This was obviously made even clearer last Friday. Last Friday, the Indonesian ambassador made it very clear that they will not support the opposition leader's plan to turn back boats. He made it unequivocally clear. The Deputy Leader of the Opposition may seek to make a liar of the Indonesian ambassador, but I have to say: it is a pretty outrageous thing to verbal the Indonesian ambassador in such a way.
The Leader of the Opposition is in a situation where he effectively says yes to the country that says no, Indonesia, and no to the country that says yes, Malaysia. What a ridiculous situation! We have a transit country, Malaysia, that wants to transfer arrivals in a safe manner. But the Leader of the Opposition says no to it! Yet we have a country that does not want to see an unsafe way to transfer arrivals on the high seas, in the case of Indonesia, and the opposition leader pretends he has an agreement. Well, if we want to have a debate about national security, let us talk about the lack of responsibility and leadership by the opposition leader in dealing with transit countries and countries in our region in order to put in place a very important regional response to what is a complex regional problem.
We do not have that, of course, because we do not have a compact in this parliament, and we do not have a compact in this parliament because the Leader of the Opposition has yet again refused to accept the advice of the experts. If I were to consider who I might take advice from, would I be taking it from the former chief of the Australian Defence Force, appointed by the Howard government and this government; Michael L'Estrange, a very eminent diplomat and former Secretary of the Department of Foreign Affairs and Trade; and Paris Aristotle, with 25 years of refugee settlement history—three eminent Australians coming from different positions, putting a perspective, and forging recommendations for us to consider? And all we get from the opposition leader is: 'No, no, no.' That, of course, has really been exposed as being an absolutely hollow shell, because last Friday the Indonesian ambassador made it very, very clear that that unsafe proposition—unsafe, as has been advised by the chief of our Navy—to turn back boats on the high seas is unacceptable to the Indonesian government, and will not fly. That proposition—
Speaker, I rise on a point of order on relevance. This is a motion about the suspension of standing orders for an inquiry as to why there is a terrorist in a low-security facility in the Adelaide Hills—
I oppose the motion because, clearly, the opposition are entirely disingenuous when it comes to this issue. They do not seek to find a compact with the government on national security matters. They have always sought to object and oppose anything that might reduce the chances of people endangering their lives at sea. They have always sought to get in the way of policies as recommended by experts which would see a reduction of vessels arriving in our waters. They have done that for political purposes. They have done it with a disregard for the men, women and children on those vessels, and they have done it with a disregard for our men and women on Customs and Naval boats that go out each and every day to interdict and stop those vessels. This disregard for our personnel is outrageous.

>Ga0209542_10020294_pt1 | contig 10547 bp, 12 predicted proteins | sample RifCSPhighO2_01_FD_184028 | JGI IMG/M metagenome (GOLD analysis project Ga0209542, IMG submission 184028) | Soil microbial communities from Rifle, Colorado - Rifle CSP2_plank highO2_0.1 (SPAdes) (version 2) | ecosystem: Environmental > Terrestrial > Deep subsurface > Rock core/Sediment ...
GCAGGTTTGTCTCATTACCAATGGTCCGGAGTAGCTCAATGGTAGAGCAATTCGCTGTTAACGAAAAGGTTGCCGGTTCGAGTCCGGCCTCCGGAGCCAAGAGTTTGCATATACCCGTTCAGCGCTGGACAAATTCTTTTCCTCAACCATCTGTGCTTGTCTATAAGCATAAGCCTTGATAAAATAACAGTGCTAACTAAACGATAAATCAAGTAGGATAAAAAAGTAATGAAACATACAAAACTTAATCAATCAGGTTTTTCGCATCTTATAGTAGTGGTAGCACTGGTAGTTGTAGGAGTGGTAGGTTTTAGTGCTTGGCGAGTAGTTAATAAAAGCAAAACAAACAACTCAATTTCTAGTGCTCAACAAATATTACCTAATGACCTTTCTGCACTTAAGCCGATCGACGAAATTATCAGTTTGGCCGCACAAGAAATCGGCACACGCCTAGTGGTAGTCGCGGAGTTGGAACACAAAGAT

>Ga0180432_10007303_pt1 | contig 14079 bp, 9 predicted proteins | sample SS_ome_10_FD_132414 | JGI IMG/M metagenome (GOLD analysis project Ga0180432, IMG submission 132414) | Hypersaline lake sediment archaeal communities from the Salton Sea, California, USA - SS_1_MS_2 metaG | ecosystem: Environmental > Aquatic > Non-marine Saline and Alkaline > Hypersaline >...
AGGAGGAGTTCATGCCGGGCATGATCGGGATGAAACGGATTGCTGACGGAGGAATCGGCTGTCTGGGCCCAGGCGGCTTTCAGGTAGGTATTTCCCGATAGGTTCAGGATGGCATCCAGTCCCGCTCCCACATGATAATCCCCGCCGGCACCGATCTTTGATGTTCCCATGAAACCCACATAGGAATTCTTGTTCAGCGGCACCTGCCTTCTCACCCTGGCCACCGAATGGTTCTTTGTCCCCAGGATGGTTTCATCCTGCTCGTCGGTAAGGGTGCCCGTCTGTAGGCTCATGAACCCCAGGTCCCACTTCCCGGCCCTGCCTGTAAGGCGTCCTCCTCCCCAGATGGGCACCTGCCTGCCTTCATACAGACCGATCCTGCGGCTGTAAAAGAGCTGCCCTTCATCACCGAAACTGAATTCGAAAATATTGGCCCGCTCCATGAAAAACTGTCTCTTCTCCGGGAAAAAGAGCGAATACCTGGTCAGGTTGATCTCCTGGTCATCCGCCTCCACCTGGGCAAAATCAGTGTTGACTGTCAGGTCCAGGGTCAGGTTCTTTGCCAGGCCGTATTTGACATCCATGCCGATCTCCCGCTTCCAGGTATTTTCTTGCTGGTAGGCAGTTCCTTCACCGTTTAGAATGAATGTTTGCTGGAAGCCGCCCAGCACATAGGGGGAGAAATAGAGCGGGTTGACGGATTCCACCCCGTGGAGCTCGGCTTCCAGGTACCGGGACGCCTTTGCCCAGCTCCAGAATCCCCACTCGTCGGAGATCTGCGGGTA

On top of all of that, if they think they are going to cut the Public Service by the thousands and not cut the staff of ASIO, the Australian Federal Police and Customs and Border Protection then they are kidding themselves. On one hand they have made it clear they are going to cut public servants; on the other they are trying to pretend that they will ensure those agencies will continue to have the resources they have now. They will not. If we want to talk about undermining national security, if the Abbott government were ever elected and Mr Abbott ever became leader he would be cutting the staff in ASIO, in the Australian Federal Police, in Customs and Border Protection and, indeed, in the Department of Immigration and Citizenship. I oppose this motion because it is put up deliberately to cause concern within our society and to create fear within our community.
Let us make it clear that the reason the opposition want this amendment is because there is another story running on this issue today in The Guardian, which they want to make sure no-one is talking about. They want to suspend standing orders on this and they want to go out there and leak confidential meetings because they have this other attitude about the special, confidential deal they have with Indonesia, the deal that is so confidential that the Indonesian government is entirely unaware of it!
The Deputy Leader of the Opposition knows all too well that she is not simply the only person who knows about the Indonesian deal in Australia—she is the only person in the world, apparently, who knows about this special deal!
Thank you very much, Speaker. It is a rather long motion; it would be hard to find anything on the planet that is not in some way relevant—